Mold is essentially a form of fungus that is present just about everywhere, including in the air. Generally, normal quantities of mold in the environment will not pose a considerable health risk to healthy individuals with normal immune system function. Nevertheless, some individuals could be much more susceptible to mold spores in comparison to others. In addition, these individuals could develop symptoms of respiratory distress after breathing in even a small volume of spores. Inhaled in large quantities, just about anyone can become ill from mold exposure.

As such, individuals should get rid of any growth of mold around the home and take the necessary precautions to stop it from growing back. As it relates to getting rid of them from around the home, the same treatment should be applied to all molds. This can be done by:

• Ridding hard surfaces of visible mold growth with hot soapy water, commercial mold removal products or a combination of 1 cup of bleach to each gallon of water.
• Removing and discarding porous or soft materials that show any signs of mold, such as carpets, wallboard or insulation.
• Contact an expert if there is widespread mold growth around the home or should allergic reactions happen when moldy surfaces are being cleaned.

Below is some useful information on how to recover from mold exposure:

Diagnosis

A physician may arrive at a diagnosis for a mold allergy based on the symptoms being experienced by the individual and his or her family and medical histories. In addition, the doctor may carry out tests such as:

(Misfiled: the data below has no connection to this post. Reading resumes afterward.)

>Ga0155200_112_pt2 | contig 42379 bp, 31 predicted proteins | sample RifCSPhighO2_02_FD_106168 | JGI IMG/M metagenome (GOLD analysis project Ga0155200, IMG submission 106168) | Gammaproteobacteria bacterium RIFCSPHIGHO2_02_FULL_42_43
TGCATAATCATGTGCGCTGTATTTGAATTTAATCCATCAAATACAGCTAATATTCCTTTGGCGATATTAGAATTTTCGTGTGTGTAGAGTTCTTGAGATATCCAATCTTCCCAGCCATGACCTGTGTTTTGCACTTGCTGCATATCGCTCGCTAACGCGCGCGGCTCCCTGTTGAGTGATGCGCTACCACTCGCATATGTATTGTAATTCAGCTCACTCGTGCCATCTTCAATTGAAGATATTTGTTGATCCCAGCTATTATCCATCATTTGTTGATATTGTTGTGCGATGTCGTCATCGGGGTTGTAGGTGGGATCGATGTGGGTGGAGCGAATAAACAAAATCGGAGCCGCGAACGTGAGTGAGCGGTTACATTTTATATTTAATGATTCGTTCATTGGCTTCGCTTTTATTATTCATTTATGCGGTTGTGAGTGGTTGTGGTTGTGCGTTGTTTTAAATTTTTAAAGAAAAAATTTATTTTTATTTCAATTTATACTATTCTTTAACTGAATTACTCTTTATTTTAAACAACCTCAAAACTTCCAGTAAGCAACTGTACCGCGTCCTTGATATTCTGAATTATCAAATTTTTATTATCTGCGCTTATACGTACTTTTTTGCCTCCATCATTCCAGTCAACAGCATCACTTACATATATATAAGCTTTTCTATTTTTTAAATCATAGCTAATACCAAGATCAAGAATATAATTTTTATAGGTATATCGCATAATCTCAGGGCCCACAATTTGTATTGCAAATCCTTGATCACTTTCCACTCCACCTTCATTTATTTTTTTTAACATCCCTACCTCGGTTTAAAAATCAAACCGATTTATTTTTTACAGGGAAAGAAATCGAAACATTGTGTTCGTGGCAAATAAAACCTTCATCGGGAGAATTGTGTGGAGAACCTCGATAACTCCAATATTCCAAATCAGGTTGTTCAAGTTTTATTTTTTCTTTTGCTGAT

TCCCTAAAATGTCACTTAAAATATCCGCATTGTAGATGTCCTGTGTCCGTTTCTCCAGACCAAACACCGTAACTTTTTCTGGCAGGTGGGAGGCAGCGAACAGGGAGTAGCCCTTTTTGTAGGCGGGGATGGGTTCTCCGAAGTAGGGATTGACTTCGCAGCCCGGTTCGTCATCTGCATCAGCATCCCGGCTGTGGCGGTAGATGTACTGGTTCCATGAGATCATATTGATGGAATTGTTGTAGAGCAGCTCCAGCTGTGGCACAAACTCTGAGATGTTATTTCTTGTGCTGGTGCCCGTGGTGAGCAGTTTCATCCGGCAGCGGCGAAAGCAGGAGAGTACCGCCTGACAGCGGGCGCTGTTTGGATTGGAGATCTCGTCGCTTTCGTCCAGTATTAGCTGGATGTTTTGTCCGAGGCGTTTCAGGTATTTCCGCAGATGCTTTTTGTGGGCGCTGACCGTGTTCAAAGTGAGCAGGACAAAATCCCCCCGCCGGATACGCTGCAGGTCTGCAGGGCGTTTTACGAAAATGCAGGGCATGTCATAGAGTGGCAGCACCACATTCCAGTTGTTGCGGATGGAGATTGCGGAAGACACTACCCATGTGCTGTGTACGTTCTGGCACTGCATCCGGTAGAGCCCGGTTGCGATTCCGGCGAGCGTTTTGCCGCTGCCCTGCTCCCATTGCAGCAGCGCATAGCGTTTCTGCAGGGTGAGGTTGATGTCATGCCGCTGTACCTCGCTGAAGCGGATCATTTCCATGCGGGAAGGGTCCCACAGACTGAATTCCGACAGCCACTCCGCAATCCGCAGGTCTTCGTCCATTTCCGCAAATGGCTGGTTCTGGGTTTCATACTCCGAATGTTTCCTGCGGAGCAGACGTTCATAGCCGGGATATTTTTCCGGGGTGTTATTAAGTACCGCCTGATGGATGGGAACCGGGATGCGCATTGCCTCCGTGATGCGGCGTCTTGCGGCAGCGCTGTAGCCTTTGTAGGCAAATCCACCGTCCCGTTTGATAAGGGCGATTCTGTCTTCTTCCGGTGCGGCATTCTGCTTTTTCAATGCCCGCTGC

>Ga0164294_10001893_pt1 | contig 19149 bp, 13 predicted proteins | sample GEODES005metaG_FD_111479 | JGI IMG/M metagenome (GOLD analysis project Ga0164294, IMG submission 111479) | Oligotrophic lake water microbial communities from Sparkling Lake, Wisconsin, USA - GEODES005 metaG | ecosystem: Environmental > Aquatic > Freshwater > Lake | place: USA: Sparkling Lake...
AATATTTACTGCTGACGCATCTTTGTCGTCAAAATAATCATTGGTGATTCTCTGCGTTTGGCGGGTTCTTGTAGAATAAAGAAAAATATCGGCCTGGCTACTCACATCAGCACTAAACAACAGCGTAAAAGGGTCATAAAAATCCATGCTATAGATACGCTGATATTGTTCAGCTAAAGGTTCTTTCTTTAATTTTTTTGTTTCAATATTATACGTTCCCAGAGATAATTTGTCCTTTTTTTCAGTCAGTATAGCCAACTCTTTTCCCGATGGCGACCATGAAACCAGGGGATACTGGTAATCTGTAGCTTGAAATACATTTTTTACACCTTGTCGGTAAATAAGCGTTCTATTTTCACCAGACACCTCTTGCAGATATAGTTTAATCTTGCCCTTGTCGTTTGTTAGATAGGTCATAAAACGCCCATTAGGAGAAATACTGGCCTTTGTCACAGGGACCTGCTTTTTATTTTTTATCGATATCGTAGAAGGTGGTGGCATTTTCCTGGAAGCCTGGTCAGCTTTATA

Skin Prick Test

This test is designed to detect reactions to common allergens.

Blood Tests

These tests are used to measure the response of the immune system to mold and to look for allergies to particular forms of mold.

To identify a systemic fungal infection in an individual who has a compromised immune system, a physician could take a blood sample. There are some cases that could require further testing.

Treatment and Recovery

Treatment and recovery from a mold allergy are comparable to recovering from other forms of inhaled allergies. Included among the treatment options are:

• Whenever possible, avoid the allergen.
• Use antihistamines to stop sneezing, itchiness and a runny nose.
• Use a nasal rinse to flush out mold spores from the nose.
• For a short-term remedy to help with congestion, use a decongestant nasal spray.
• Oral decongestants can also be used to lessen congestion.
• To decrease inflammation, use nasal corticosteroids.

As a long-term solution, a physician could recommend immunotherapy. This procedure involves getting allergy shots, in succession, over a few years. Immunotherapy could be highly effective; however, it is only appropriate for treatment for particular types of mold allergy.

Irrespective of the form of mold, removing it from the home is extremely essential for health and hygiene reasons. Any individual who is concerned about the effects mold might be having on his or her health should have that discussion with a doctor.

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